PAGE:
Following their data presentation on AMX0035 at AAN 2022, Justin Klee and Josh Cohen, the co-CEOs and co-founders of Amylyx Pharmaceuticals, shared their perspectives on the agent.
With only 2 FDA-approved medications, the treatment landscape for patients with amyotrophic lateral sclerosis (ALS) remains limited, though that could change soon. Currently under FDA review, AMX0035, Amylyx Pharmaceuticals’ orally administered fixed-dose coformulation of sodium phenylbutyrate and taurursodiol, has demonstrated the make-up of a promising agent thus far. Its new drug application, submitted in November 2021, was backed by phase 2/3 data from the CENTAUR study (NCT03127514) showing that the trial met its primary end point. After 24 weeks of treatment, AMX0035-treated patients demonstrated 2.32 points higher on ALS Functional Rating Scale-Revised (ALSFRS-R) than those on placebo.1,2
In March, at a public hearing, the FDA’s Peripheral and Central Nervous System Drugs Advisory Committee (AdComm) voted that the current data on AMX0035 is not sufficient in demonstrating efficacy.3 The committee voted 6-4 (6 no; 4 yes; 0 abstain) that the data from that trial and its open-label extension did not adequately establish the agent as an effective medication for treatment of ALS. Now, Amylyx and the ALS community waits for the final decision from the FDA, which is expected to come by June 29, 2022.
In the meantime, at the 2022 American Academy of Neurology (AAN) Annual Meeting, April 2-7, in Seattle, Washington, the company presented additional safety data from CENTAUR, as well as from PEGASUS (NCT03533257), another clinical trial evaluating the agent in patients with Alzheimer disease (AD). Results showed that the majority of treatment-emergent adverse events (TEAEs) associated with AMX0035 were gastrointestinal and consistent with the observed individual safety profiles of the components of the treatment. Additionally, the findings in AD further elucidated the safety profile of AMX0035, as TEAEs in the CENTAUR trial appeared to be largely disease driven.4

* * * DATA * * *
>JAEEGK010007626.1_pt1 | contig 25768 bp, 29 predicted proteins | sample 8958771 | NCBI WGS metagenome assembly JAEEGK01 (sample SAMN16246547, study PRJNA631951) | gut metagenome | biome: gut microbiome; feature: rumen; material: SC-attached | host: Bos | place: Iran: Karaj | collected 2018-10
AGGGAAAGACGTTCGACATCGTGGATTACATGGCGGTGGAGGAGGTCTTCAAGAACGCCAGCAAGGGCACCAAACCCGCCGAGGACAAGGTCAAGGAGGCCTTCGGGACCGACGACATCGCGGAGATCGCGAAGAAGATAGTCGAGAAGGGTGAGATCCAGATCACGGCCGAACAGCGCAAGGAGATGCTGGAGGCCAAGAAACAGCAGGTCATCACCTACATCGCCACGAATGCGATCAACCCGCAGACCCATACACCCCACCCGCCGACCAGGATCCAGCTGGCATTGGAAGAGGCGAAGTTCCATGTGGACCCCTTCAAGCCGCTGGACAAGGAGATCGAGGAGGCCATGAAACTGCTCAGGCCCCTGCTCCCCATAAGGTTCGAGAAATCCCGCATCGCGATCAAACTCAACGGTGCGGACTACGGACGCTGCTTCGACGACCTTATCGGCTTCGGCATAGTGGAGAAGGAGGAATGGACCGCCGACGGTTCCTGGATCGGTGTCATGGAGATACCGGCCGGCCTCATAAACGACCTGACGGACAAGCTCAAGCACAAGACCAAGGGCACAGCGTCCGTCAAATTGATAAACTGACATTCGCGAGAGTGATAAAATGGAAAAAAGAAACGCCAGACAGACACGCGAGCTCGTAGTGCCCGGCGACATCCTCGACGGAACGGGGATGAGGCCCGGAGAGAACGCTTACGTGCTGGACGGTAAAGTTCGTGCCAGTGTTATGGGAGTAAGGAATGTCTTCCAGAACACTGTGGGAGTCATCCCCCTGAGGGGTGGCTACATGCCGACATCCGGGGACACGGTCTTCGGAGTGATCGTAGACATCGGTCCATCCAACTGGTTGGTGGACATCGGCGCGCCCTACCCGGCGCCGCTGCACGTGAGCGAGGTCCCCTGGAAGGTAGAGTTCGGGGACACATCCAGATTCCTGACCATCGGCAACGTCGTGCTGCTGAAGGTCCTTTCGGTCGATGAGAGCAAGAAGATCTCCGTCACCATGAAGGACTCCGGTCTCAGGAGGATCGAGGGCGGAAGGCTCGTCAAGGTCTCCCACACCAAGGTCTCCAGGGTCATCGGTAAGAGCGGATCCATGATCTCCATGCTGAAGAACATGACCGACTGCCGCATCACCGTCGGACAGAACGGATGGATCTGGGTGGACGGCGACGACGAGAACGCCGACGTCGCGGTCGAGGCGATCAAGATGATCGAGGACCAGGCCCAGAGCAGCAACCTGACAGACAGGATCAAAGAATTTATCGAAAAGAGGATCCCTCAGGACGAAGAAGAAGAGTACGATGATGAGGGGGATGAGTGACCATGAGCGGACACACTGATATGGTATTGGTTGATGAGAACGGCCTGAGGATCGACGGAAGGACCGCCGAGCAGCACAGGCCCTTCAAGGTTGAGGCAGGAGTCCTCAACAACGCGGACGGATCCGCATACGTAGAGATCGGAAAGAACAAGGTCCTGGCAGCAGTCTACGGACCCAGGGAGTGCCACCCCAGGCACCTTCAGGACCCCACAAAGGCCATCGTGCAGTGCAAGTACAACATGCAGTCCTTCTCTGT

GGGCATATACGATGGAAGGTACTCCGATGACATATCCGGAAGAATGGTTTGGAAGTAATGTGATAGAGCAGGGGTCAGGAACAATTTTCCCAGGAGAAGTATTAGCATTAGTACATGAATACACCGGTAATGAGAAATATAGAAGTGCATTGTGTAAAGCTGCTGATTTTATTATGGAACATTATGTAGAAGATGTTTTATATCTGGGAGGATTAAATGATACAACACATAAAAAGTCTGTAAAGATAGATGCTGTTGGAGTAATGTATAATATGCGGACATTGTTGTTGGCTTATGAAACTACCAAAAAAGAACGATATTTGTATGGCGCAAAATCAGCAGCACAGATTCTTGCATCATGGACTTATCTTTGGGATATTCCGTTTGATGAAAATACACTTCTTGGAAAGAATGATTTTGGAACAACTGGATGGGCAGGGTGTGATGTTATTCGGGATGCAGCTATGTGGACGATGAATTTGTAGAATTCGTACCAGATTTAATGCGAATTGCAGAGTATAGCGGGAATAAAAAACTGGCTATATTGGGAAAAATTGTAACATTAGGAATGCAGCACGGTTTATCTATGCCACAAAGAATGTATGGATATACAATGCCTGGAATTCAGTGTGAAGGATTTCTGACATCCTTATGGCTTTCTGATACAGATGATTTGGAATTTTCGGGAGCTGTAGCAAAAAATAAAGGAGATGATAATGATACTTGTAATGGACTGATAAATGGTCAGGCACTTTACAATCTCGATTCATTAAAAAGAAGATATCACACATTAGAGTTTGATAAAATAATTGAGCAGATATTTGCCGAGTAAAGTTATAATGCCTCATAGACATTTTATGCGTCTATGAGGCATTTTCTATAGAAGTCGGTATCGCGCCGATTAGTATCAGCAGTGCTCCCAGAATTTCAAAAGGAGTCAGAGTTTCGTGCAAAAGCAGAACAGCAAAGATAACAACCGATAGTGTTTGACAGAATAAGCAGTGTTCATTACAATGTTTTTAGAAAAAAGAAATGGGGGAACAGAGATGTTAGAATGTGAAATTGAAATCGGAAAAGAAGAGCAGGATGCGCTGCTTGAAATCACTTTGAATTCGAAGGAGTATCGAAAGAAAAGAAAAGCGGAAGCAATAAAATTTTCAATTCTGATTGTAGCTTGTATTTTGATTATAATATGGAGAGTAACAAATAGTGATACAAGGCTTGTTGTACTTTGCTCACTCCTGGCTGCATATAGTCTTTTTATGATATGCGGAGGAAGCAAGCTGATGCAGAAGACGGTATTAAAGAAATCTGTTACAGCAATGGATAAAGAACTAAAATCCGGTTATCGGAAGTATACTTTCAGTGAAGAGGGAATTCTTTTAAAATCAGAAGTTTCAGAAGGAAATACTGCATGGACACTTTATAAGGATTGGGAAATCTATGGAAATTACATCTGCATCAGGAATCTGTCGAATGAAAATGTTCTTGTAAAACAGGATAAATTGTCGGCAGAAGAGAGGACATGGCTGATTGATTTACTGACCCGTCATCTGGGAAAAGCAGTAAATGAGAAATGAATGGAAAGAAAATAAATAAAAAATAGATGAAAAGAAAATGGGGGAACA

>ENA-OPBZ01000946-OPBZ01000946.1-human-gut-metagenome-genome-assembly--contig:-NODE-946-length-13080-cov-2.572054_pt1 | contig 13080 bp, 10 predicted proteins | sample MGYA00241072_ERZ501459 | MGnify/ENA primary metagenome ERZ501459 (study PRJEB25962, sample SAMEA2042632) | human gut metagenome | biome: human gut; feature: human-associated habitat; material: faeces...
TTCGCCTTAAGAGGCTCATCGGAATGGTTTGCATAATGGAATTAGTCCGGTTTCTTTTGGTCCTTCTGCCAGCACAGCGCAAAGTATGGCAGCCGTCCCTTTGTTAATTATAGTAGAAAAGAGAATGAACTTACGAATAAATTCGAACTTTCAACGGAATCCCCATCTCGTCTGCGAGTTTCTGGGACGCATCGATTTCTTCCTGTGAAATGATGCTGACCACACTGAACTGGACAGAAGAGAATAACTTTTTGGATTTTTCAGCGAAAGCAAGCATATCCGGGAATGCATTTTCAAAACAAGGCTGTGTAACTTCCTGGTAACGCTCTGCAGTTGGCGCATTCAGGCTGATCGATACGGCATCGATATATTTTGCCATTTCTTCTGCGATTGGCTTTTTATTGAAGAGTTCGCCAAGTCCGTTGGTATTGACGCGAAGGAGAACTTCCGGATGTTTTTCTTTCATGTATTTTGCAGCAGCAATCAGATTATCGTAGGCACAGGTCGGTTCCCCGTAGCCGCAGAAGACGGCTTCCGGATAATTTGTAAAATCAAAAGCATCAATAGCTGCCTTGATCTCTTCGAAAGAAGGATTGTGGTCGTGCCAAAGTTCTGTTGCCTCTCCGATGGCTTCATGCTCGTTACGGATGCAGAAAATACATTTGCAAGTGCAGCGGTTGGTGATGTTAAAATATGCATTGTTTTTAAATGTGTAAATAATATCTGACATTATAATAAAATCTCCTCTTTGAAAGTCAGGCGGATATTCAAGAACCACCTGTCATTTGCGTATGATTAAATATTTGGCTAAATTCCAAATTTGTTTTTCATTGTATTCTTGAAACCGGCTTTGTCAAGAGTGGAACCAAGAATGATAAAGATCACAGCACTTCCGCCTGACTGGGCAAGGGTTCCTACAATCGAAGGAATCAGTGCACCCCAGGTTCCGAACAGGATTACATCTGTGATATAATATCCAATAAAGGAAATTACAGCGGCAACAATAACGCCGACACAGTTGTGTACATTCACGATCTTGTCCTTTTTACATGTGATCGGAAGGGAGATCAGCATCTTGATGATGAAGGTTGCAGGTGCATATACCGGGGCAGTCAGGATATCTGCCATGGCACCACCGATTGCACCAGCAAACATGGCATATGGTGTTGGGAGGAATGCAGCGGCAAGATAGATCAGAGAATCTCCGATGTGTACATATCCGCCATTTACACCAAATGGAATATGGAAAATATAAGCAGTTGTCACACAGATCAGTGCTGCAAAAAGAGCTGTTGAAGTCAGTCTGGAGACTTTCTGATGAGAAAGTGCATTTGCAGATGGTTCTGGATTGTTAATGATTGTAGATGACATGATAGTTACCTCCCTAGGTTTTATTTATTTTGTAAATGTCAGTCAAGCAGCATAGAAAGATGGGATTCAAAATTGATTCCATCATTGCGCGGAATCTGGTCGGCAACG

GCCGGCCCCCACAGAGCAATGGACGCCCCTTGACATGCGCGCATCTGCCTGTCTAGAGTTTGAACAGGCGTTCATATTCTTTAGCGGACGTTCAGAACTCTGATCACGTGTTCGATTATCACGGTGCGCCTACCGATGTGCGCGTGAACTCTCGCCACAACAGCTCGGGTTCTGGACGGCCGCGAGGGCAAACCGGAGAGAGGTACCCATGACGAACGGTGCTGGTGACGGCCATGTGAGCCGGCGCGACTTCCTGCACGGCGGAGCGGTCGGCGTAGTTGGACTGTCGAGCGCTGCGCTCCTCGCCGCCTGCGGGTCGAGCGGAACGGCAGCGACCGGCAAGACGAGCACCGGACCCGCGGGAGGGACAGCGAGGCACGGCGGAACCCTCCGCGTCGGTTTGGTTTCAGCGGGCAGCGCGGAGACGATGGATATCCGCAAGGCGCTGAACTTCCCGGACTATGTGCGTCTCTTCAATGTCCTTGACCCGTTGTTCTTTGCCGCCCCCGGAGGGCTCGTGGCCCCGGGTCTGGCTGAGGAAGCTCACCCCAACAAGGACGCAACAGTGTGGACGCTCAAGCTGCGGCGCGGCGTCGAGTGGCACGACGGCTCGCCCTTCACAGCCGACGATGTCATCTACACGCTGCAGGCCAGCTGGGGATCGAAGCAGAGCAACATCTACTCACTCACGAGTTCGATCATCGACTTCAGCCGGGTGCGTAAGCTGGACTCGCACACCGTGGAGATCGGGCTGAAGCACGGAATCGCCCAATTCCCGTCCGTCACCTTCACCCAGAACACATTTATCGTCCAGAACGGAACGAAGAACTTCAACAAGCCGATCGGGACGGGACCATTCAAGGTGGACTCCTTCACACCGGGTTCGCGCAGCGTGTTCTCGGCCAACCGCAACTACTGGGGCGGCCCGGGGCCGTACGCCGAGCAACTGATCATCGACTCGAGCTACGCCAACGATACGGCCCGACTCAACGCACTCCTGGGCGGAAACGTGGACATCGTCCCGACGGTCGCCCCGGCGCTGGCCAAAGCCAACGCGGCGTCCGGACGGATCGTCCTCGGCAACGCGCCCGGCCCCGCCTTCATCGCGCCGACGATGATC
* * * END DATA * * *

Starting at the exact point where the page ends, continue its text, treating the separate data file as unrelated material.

To better understand the new data, as well as the initial thoughts following the FDA’s AdComm meeting, NeurologyLive® sat down with Justin Klee and Josh Cohen, cofounders and cochief operating offers of Amylyx. As part of a new iterations of NeuroVoices, the duo discussed the robust profile of AMX0035, whether the concerns of the AdComm panel were legitimate, and how the upcoming phase 3 PHOENIX study (NCT05021536) may address some of the lingering questions. They also provided a call-to-action and why they plan to publish the PHOENIX results even if AMX0035 is not approved.
Josh Cohen, BSc: I think with any therapy, we want to learn more about the safety profile. That was one of the focuses here, to see that safety profile in a larger cohort of patients across two diseases. I think what we confirmed was that there appears to be a good safety profile, and the adverse events were seeing are consistent. These were generally things like diarrhea, which seems to resolve relatively quickly after initiation of therapy. In terms of increasing the profile of the therapy, I’d say we’re lucky that data for this therapy has already been published in the New England Journal of Medicine. We definitely plan to continue to analyze and publish, but I think it’s already quite a robust and rigorous study result.
Justin Klee, BSc: The first thing is, we’re proud of our team. I thought that they presented things in a clear manner, and we knew there were concerns from the FDA coming in. I thought the presentation did a great job of addressing those concerns, and also highlighting the strength of the data. The data, as Josh said, were first published in the New England Journal of Medicine, then in Nerve & Muscle, showing a benefit first on the ALS Functional Rating scale–the gold standard in the field of ALS–and then on overall survival in muscle and nerve, which is critical in any disease, but particularly in a rapidly fatal disease like ALS.